Monday’s clashes broke out when Israeli forces entered the Qalandia refugee camp, just outside of Jerusalem, on an overnight arrest raid. Shai Hakimi, a spokesman for the paramilitary border police, said hundreds of Palestinians poured into the streets and hurled firebombs, concrete blocks and rocks at officers. The Israeli military said soldiers rushed to the scene to provide backup and opened fire after they felt they were in “imminent danger.” The violence drew fierce Palestinian condemnations. “Such a crime proves the need for an urgent and effective international protection for our people,” Prime Minister Rami Hamdallah said in a statement. MOHAMMED DARAGHMEH (AP)

part on the number of reported victims, the symptoms of those injured or killed, and witness accounts. Kerry said the administration had additional intelligence and would make its findings public soon. Assad has denied launching a chemical attack. Officials said President Barack Obama has not decided how to respond to the use of deadly gases, a move the White House said last year would cross a “red line.” But the U.S., along with allies in Europe, appeared to be laying the groundwork for the most aggressive response since Syria’s civil war began more than two years ago. The most likely U.S. military action would be to launch Tomahawk cruise missiles off U.S. warships in the Mediterranean. The Navy last week moved a fourth destroyer into the Mediterranean. The international community was moving ahead even as a United Nations team already on the ground in Syria collected evidence from last week’s attack. But Russian Foreign Minister Sergei Lavrov said Western nations

Western Reaction In addition to John Kerry’s speech, other Western powers stepped up their rhetoric against Syria:

“The suspected large-scale use of poison gas breaks a taboo even in this Syrian conflict that has been so full of cruelty.” — Steffen Seibert, spokesman for German Chancellor Angela Merkel ”All the options are open. The only option that I can’t imagine would be to do nothing.” — French Foreign Minister Laurent Fabius ”We cannot in the 21st century allow the idea that chemical weapons can be used with impunity.” — British Foreign Secretary William Hague

calling for military action against Syria have no proof the regime is behind the alleged attack. Lavrov says the countries calling for action have assumed the role of “both investigators and the U.N. Security Council” in probing the incident. J U L I E PA C E A N D MAT THEW LEE (AP)

In Brief CAIRO

MOSCOW

Islamist Groups Call for Truce in Egypt Standoff

Report: Snowden Alerted Russia Before His Arrival

Two former Egyptian militant groups have proposed a truce between the military and the ousted president’s Muslim Brotherhood group, in a move that highlights the extent to which Islamists have been weakened by a security crackdown. The leaders of the Gamaa Islamiya and Islamic Jihad movements said Monday they called for supporters of former President Mohammed Morsi to cease protests if the government halts its moves against them. Morsi’s allies have previously insisted on his reinstatement before talks, but Islamic Jihad leader Mohammed Abu Samra said the proposed truce had no “red lines.” (AP)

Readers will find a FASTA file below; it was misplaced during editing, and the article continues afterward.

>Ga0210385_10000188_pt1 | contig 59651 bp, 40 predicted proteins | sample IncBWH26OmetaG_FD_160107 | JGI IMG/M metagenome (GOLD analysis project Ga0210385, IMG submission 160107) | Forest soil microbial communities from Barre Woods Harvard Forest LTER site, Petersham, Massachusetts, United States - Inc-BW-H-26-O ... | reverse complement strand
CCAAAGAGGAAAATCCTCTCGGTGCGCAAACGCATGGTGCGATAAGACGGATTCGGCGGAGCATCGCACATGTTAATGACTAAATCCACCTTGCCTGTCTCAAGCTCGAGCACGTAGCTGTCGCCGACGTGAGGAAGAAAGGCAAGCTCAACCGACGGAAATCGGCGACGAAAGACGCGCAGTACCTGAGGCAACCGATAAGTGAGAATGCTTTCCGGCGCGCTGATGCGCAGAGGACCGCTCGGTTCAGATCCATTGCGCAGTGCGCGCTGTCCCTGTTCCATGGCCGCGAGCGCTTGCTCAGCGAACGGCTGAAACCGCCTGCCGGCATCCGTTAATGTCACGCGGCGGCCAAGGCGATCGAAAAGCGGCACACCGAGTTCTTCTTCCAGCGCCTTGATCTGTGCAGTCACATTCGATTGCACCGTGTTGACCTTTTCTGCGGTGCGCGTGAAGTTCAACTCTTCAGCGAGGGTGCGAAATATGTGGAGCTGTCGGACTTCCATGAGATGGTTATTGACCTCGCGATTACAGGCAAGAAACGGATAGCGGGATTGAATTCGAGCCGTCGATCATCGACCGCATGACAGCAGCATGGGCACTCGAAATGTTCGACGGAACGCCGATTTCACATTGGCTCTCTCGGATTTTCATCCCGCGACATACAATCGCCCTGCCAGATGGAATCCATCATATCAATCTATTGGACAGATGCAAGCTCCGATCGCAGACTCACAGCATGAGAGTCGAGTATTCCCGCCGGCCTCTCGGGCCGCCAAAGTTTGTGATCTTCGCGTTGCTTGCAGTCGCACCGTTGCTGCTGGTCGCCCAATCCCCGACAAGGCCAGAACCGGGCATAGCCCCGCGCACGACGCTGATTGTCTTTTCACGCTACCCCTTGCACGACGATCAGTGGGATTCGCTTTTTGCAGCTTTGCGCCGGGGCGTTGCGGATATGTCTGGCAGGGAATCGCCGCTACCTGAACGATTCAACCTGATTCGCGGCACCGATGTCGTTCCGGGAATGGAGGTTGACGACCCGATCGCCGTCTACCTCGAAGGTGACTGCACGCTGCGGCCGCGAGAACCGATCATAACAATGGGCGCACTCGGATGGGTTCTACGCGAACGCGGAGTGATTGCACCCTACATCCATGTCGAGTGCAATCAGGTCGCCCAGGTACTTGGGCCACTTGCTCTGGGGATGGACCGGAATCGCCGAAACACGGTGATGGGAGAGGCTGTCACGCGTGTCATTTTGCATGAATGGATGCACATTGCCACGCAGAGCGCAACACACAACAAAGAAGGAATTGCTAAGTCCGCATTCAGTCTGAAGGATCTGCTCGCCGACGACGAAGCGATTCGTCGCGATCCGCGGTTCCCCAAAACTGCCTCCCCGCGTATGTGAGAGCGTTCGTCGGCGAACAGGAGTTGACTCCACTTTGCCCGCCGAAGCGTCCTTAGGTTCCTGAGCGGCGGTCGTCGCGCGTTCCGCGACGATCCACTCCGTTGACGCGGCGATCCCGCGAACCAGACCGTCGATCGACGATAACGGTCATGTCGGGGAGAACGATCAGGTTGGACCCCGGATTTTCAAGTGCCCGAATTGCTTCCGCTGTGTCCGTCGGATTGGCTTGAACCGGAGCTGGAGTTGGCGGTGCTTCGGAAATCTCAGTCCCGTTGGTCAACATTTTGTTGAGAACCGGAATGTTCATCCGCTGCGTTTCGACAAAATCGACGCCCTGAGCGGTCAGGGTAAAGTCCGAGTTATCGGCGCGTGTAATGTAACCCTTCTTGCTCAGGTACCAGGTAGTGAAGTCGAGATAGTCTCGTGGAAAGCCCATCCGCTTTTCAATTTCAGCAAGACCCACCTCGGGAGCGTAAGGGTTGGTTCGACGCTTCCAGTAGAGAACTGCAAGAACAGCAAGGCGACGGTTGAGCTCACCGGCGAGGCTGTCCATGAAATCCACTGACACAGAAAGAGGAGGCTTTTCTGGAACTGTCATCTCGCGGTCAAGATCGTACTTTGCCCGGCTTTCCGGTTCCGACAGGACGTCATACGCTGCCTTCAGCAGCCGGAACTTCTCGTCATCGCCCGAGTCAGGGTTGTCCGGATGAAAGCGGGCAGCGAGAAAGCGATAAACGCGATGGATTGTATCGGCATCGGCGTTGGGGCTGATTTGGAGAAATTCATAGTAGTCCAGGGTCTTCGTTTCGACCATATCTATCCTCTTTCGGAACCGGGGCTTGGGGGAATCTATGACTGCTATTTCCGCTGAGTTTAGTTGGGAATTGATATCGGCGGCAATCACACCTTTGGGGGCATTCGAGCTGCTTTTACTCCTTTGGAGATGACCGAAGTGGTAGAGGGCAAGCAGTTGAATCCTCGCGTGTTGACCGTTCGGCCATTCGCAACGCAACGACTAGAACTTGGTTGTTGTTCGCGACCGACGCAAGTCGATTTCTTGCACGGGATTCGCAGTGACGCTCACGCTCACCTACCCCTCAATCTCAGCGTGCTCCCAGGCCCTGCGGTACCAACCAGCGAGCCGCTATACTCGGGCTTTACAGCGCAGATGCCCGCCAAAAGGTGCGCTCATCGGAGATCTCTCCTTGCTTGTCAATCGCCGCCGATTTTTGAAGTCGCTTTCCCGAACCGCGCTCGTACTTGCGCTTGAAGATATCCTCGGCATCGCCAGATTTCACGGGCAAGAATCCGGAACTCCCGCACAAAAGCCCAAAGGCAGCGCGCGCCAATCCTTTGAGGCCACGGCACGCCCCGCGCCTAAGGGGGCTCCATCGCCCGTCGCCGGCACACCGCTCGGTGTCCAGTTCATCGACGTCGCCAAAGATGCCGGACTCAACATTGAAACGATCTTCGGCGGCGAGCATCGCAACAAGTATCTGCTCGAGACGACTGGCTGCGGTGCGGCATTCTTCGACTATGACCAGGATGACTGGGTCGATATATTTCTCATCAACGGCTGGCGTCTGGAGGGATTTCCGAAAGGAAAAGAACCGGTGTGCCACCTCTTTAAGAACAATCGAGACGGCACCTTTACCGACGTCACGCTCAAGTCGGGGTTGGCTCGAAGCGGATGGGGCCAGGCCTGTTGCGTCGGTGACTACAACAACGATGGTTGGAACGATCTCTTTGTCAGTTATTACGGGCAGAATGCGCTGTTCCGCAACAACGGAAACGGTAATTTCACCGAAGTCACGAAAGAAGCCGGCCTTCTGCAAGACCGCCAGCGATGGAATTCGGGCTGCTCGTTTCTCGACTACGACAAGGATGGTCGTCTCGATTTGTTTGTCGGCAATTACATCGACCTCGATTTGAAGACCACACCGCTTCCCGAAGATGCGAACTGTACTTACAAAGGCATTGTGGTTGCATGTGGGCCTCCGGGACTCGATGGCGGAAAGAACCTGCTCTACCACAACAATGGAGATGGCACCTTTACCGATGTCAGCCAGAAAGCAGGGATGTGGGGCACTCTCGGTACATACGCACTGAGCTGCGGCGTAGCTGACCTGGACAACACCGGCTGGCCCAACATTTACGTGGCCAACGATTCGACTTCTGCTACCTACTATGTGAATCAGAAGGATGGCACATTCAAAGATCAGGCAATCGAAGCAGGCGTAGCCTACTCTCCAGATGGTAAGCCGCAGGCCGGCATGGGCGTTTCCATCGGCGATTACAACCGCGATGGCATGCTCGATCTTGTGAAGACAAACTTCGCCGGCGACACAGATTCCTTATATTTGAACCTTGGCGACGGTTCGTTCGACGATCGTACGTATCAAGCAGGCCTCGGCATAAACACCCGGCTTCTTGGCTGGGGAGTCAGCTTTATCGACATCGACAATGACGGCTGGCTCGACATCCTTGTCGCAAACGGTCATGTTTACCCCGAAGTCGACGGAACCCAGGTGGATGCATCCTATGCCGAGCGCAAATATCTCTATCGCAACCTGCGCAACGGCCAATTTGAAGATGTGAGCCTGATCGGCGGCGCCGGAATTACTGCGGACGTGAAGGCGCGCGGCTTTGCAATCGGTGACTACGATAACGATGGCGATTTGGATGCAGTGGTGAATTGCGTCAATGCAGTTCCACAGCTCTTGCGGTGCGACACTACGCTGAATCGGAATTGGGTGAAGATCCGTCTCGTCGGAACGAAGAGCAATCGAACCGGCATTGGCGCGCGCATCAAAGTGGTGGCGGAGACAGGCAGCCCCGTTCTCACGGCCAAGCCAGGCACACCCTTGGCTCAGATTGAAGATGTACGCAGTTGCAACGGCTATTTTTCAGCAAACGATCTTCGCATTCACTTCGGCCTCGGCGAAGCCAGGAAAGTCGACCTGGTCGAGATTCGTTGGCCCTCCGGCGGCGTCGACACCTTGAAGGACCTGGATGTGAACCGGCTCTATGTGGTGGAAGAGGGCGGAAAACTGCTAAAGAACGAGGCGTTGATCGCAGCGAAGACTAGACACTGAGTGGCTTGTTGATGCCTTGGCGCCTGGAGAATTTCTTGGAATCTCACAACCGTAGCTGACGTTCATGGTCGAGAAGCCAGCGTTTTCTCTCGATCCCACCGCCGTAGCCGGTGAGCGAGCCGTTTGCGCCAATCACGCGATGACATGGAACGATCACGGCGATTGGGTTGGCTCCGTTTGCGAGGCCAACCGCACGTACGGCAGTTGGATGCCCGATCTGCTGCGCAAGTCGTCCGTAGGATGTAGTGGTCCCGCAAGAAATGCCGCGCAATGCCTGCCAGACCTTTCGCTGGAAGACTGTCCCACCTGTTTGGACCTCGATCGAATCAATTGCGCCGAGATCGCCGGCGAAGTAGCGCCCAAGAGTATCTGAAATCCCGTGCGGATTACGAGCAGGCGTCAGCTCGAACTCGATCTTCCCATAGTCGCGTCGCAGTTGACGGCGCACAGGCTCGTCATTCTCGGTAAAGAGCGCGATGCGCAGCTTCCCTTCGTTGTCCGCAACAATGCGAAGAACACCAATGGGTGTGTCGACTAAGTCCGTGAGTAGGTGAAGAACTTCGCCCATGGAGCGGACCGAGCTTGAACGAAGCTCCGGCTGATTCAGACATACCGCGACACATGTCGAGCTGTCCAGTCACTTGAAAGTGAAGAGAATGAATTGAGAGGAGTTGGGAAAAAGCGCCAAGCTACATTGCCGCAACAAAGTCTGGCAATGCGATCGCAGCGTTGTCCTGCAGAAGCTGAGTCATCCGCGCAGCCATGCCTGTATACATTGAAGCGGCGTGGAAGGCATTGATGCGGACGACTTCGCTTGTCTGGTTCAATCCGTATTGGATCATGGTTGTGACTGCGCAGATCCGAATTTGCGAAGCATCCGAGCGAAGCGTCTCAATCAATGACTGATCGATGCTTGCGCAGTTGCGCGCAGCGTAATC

NSA leaker Edward Snowden spent two days in the Russian Consulate in Hong Kong before flying to Moscow on what turned out to be an abortive attempt to reach asylum in Latin America, the respected newspaper Kommersant reported Monday, citing unidentified sources in Snowden’s circle and the Russian government. If true, this would suggest greater Russian involvement in Snowden’s efforts to escape American justice than President Vladimir Putin’s government has acknowledged. The newspaper also reported that Cuba was instrumental in blocking Snowden’s further travels. (AP)


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China’s most sensational trial in decades ended Monday with disgraced politician Bo Xilai hinting at a love triangle involving his wife and former right-hand man — both key witnesses against him — as he made last-ditch efforts to redeem his reputation. The prosecution countered by saying Bo should be severely punished because he showed no remorse in the five-day corruption trial in the eastern city of Jinan. In testimony, Bo denounced both his wife, Gu Kailai, as crazy and his former police chief, Wang Lijun, as dishonest. He has sought to portray himself as an official who worked too hard to scrutinize his family’s affairs and who was surrounded by conniving, duplicitous people. “He (Wang) was secretly in love with Gu Kailai, his emotions were tangled and he could not extricate

CCTV/AP

Jinan, China

The corruption trial of Bo Xilai, seen here on Chinese television, ended Monday.